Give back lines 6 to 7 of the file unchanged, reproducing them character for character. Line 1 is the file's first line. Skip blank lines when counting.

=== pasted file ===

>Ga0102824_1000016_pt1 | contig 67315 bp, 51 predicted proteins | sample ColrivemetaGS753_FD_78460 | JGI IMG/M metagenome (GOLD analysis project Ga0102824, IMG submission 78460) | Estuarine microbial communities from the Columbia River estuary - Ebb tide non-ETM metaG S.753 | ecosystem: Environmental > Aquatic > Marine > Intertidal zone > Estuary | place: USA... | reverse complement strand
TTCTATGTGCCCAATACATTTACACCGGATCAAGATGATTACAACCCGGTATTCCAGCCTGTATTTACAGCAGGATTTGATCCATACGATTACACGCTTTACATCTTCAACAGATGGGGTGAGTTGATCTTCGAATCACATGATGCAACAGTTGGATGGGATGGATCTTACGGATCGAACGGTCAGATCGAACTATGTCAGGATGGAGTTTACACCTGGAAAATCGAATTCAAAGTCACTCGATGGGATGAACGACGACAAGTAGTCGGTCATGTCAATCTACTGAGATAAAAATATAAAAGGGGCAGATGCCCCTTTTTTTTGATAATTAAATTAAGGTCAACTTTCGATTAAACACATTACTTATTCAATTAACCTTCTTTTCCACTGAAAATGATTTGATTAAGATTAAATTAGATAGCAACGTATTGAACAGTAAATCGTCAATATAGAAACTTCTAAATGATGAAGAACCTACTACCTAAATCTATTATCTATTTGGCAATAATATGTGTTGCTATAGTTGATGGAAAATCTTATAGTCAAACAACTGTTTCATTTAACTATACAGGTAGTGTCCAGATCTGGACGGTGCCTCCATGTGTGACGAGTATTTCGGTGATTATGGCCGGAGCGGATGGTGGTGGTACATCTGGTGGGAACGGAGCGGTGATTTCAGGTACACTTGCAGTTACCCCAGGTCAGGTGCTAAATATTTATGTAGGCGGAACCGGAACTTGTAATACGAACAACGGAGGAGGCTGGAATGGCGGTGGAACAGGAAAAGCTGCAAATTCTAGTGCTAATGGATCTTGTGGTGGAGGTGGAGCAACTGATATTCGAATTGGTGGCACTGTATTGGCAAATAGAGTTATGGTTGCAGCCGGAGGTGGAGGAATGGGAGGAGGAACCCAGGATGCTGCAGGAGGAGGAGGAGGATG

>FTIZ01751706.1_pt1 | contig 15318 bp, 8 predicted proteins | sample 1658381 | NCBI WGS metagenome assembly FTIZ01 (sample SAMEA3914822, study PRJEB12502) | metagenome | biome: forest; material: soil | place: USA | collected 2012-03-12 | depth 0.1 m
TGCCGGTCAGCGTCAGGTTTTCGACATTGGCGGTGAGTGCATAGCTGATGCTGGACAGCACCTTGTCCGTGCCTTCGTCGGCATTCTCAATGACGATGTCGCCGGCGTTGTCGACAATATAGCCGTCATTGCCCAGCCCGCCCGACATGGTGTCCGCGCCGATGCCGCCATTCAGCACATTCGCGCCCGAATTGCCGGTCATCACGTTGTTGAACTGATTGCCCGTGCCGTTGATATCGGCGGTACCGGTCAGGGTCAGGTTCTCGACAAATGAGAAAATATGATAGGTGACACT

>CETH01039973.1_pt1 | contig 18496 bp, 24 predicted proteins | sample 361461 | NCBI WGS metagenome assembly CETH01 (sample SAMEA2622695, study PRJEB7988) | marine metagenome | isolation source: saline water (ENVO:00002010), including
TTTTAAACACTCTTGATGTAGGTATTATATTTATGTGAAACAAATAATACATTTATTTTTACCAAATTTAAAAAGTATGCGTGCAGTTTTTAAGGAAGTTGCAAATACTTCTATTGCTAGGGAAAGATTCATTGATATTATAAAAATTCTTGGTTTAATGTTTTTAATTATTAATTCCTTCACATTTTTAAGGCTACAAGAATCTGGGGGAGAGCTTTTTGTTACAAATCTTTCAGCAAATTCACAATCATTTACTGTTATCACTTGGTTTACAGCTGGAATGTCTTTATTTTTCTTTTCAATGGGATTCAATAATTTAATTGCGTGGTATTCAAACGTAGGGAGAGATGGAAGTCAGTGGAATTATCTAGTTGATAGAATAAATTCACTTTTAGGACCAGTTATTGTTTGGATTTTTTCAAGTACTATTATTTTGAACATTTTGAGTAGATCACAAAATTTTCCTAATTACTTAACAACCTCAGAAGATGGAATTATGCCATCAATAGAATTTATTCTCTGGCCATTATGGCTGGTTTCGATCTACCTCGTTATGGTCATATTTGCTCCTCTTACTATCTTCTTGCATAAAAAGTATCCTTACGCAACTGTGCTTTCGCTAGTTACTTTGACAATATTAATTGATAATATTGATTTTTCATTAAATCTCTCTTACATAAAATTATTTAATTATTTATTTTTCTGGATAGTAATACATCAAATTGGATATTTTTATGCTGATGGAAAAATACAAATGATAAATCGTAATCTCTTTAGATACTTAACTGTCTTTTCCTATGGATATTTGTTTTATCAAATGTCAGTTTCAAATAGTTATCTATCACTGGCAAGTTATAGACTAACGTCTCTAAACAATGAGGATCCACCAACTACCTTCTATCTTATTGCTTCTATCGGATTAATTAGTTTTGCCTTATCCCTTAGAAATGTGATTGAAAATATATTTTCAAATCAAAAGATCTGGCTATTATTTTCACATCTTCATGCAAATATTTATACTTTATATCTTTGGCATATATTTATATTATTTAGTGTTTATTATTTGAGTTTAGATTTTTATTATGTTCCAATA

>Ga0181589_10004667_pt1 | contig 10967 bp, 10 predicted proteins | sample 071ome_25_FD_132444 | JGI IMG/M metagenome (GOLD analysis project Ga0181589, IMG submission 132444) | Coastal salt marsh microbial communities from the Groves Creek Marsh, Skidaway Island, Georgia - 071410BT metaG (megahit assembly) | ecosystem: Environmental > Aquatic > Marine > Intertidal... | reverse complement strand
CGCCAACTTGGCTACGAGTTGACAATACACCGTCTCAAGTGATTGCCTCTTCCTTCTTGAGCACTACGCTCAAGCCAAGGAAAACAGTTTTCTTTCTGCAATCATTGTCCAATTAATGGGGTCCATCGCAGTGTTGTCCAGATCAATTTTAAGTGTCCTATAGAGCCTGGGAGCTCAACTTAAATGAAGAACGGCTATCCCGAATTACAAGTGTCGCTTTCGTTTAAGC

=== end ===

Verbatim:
TTTTAAACACTCTTGATGTAGGTATTATATTTATGTGAAACAAATAATACATTTATTTTTACCAAATTTAAAAAGTATGCGTGCAGTTTTTAAGGAAGTTGCAAATACTTCTATTGCTAGGGAAAGATTCATTGATATTATAAAAATTCTTGGTTTAATGTTTTTAATTATTAATTCCTTCACATTTTTAAGGCTACAAGAATCTGGGGGAGAGCTTTTTGTTACAAATCTTTCAGCAAATTCACAATCATTTACTGTTATCACTTGGTTTACAGCTGGAATGTCTTTATTTTTCTTTTCAATGGGATTCAATAATTTAATTGCGTGGTATTCAAACGTAGGGAGAGATGGAAGTCAGTGGAATTATCTAGTTGATAGAATAAATTCACTTTTAGGACCAGTTATTGTTTGGATTTTTTCAAGTACTATTATTTTGAACATTTTGAGTAGATCACAAAATTTTCCTAATTACTTAACAACCTCAGAAGATGGAATTATGCCATCAATAGAATTTATTCTCTGGCCATTATGGCTGGTTTCGATCTACCTCGTTATGGTCATATTTGCTCCTCTTACTATCTTCTTGCATAAAAAGTATCCTTACGCAACTGTGCTTTCGCTAGTTACTTTGACAATATTAATTGATAATATTGATTTTTCATTAAATCTCTCTTACATAAAATTATTTAATTATTTATTTTTCTGGATAGTAATACATCAAATTGGATATTTTTATGCTGATGGAAAAATACAAATGATAAATCGTAATCTCTTTAGATACTTAACTGTCTTTTCCTATGGATATTTGTTTTATCAAATGTCAGTTTCAAATAGTTATCTATCACTGGCAAGTTATAGACTAACGTCTCTAAACAATGAGGATCCACCAACTACCTTCTATCTTATTGCTTCTATCGGATTAATTAGTTTTGCCTTATCCCTTAGAAATGTGATTGAAAATATATTTTCAAATCAAAAGATCTGGCTATTATTTTCACATCTTCATGCAAATATTTATACTTTATATCTTTGGCATATATTTATATTATTTAGTGTTTATTATTTGAGTTTAGATTTTTATTATGTTCCAATA

>Ga0181589_10004667_pt1 | contig 10967 bp, 10 predicted proteins | sample 071ome_25_FD_132444 | JGI IMG/M metagenome (GOLD analysis project Ga0181589, IMG submission 132444) | Coastal salt marsh microbial communities from the Groves Creek Marsh, Skidaway Island, Georgia - 071410BT metaG (megahit assembly) | ecosystem: Environmental > Aquatic > Marine > Intertidal... | reverse complement strand